I also have two other stories that will be out in the next few months, though dates are to be advised. One of my strange little numbers entitled "Causeway" has been picked up by The Future Fire, and will be in an upcoming issue. The Future Fire also have released the excellent "Accessing The Future", a disability themed anthology of speculative fiction. I'm very much enjoying reading through the anthology. And it includes a story by New Zealand's own A.C. Buchanan.

Speaking of whom, Andi is starting a New Zealand based magazine of speculative fiction entitled "Capricious", and they have chosen my story "She Must" to appear in the first edition. Considering Andi and my own literary tastes often intersect, I'm really looking forward to what weird and wonderful speculative stories (because my story is weird!) they come up with and the interesting essays which will be included in the magazine.

I'm on yer books, keeping yer storeez nice 'n warm

Friday, July 10, 2015

"Letters To Tiptree", Twelfth Planet Press

James Tiptree Jr. is one of the biggest influences on my current state of writing. The opportunity to tell her this passed me by before I even knew she and her amazing work existed - she took her life when I was thirteen and I had barely even discovered the SFF genre.

Therefore, a chance to write a letter to her posthumously and express what she means to me was a dream come true. Twelfth Planet Press are publishing a collection of essays entitled "Letters to Tiptree", celebrating Alice Sheldon the anniversary of her 100th birthday.

I penned an essay entitled "Ahead of her time, and lost in time: on gender, feminism, and bisexuality", and I am so very proud and excited to share that my essay will be included in the collection, to be released in August 2015.

Editors Alisa Krasnostein and Alexandra Pierce have put together a stellar collection of authors and academics, and I am so honoured to share a table of contents with many people I hold in the highest regard.

Pre-orders are available now.

"Letters to Tiptree", edited by Alisa Krasnostein and Alexandrea Pierce, including letters from:
Kathryn Allan
Marleen Barr
Stephanie Burgis
Joyce Chng
Aliette de Bodard
Timmi Duchamp
Amanda Fitzwater
Lisa Goldstein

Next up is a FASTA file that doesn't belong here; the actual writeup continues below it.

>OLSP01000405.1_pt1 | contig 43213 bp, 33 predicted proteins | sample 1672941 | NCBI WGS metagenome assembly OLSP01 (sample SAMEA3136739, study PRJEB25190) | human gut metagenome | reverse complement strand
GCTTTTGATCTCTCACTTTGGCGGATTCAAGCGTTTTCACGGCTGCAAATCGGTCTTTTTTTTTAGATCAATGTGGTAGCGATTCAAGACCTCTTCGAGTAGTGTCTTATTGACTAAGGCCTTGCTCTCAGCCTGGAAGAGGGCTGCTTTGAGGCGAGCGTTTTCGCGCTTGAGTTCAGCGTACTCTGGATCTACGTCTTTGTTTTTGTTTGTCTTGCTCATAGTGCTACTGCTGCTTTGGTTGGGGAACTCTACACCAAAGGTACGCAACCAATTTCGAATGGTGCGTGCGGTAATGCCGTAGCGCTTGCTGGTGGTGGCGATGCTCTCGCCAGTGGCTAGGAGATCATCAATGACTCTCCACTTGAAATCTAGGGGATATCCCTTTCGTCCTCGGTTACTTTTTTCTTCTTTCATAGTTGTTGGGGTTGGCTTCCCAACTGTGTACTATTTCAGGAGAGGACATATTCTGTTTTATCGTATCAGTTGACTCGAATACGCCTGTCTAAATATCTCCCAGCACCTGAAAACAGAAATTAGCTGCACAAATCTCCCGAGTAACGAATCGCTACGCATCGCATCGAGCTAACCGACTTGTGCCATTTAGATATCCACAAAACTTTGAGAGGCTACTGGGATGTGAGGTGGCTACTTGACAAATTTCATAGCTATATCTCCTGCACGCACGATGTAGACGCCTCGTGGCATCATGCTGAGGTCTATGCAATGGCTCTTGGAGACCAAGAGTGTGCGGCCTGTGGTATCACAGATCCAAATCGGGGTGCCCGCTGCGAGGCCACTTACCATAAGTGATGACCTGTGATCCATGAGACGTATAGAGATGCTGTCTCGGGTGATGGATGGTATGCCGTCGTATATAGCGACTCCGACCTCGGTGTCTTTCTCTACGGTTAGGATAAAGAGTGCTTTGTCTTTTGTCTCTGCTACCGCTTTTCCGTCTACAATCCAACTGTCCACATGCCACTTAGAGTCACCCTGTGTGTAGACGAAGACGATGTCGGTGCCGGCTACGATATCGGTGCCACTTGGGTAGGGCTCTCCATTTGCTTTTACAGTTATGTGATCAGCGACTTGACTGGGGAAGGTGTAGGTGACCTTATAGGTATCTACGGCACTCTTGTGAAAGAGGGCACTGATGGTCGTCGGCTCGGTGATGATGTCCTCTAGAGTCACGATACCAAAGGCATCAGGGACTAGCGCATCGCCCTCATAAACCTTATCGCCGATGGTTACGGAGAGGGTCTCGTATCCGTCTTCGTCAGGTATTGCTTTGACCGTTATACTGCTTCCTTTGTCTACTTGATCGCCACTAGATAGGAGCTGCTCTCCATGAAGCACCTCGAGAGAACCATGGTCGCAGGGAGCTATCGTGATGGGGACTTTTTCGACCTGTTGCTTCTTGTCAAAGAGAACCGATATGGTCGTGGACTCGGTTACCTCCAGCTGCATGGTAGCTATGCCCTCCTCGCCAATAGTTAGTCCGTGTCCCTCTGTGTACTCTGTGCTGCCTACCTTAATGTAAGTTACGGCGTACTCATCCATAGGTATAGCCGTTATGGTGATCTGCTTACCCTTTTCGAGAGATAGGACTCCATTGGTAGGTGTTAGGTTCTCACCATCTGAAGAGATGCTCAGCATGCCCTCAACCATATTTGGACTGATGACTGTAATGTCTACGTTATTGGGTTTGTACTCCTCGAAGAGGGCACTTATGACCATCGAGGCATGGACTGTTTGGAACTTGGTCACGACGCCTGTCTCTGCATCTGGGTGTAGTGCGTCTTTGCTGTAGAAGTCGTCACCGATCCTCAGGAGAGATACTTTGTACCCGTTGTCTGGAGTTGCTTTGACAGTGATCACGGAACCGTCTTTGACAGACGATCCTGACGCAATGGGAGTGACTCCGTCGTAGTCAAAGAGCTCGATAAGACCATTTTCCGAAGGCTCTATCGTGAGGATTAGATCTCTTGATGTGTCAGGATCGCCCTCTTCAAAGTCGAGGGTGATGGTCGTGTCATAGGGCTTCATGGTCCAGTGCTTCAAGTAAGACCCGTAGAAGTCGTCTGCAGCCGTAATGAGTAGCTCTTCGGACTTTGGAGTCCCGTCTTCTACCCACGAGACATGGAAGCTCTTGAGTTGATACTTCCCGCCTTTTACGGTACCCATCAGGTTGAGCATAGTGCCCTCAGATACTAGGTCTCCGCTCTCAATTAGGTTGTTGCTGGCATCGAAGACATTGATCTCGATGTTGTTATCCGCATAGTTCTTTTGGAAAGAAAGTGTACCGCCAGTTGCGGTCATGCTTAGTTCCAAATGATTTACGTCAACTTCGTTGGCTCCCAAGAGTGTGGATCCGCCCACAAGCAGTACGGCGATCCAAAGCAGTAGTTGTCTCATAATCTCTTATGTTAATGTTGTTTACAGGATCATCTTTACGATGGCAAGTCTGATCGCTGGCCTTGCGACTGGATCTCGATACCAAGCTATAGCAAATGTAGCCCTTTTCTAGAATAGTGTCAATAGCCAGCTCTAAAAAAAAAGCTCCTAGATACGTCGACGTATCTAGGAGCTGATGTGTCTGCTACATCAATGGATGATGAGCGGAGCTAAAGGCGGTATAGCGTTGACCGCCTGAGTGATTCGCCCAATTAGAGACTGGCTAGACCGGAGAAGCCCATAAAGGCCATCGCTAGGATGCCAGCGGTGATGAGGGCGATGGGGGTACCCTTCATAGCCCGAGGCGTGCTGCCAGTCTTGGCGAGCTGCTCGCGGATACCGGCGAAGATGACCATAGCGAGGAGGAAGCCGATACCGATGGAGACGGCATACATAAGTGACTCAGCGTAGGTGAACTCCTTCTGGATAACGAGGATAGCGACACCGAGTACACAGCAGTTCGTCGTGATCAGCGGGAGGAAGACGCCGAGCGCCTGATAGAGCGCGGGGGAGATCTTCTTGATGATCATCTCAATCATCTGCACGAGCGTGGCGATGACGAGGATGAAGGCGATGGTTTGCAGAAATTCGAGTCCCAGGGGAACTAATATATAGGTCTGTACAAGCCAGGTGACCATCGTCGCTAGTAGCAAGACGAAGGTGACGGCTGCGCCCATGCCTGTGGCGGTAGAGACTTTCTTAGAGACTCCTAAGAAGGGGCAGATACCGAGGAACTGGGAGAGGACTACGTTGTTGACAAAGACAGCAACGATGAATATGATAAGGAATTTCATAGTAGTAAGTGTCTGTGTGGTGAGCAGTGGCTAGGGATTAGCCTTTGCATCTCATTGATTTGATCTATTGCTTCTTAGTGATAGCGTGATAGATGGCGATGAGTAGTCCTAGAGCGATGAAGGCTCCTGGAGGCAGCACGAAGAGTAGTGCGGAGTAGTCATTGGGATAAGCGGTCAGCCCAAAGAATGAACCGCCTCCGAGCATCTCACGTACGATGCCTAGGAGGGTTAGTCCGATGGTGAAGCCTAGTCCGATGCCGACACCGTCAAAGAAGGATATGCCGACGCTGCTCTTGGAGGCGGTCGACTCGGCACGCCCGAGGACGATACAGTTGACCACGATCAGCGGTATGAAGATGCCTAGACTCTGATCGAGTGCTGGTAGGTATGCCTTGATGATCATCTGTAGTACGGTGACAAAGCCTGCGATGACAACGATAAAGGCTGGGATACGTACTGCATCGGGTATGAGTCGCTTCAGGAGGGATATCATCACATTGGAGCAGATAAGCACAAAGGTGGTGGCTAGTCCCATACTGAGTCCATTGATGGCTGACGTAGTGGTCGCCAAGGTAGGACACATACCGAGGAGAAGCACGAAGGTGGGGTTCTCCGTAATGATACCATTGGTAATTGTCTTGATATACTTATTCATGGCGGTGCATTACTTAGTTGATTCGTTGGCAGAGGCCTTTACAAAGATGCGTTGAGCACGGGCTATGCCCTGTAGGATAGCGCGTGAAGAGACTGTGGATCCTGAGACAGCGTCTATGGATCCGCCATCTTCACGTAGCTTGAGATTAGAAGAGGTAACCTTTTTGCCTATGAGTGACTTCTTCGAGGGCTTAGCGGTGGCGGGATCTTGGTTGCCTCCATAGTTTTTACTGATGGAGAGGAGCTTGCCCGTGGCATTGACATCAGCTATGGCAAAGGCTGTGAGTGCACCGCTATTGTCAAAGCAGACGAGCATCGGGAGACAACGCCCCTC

Theodora Goss
Nicola Griffiths
Valentin D Ivanov
Gwyneth Jones
Rose Lemberg
Sylvia Kelso
Alex Dally MacFarlane
Brit Mandelo
Sandra McDonald
Seanan McGuire
Karen Miller
Judith Moffet
Cheryl Morgan
Pat Murphy
Sarah Pinsker
Cat Rambo
Tansy Rayner Roberts
Justina Robson
Nisi Shawl
Nike Sulway
Lucy Sussex
Rachel Swirsky
Bogi Takacs
Lynne M. Thomas
 Elisabeth Vonarburg
Jo Walton
Tess Williams

Thursday, June 18, 2015

SJV Event, June 13 - Speech, Links, and Photos

The Author Pontificates
Photo Credit: Wei Li Jiang
The Sir Julius Vogel Awards celebration on Saturday June 13 at the Fendalton Library was a great success.

A crowd of about 50 people turned up to celebrate the achievements of local speculative fiction authors Shelley Chappell, Tim Stead, fan writer Rebecca Fisher, and myself. It was a very pleasant ceremony, with organizer extraordinaire Helen Lowe giving a speech on the necessity of celebrating literature on a national and local level with all the changes going on in publishing and Christchurch city. There was also a brilliant display of posters and our works created by Peter Fitzpatrick which made us all look incredibly professional.

I was very humbled by all the kind words expressed in my direction, happy that so many people took the time to come along to our little ceremony, and I met so many new people interested in talking about my work. I'm so grateful to have people like Helen, SpecFicNZ, and a cast of volunteers committed to raising the consciousness of science fiction and fantasy in New Zealand.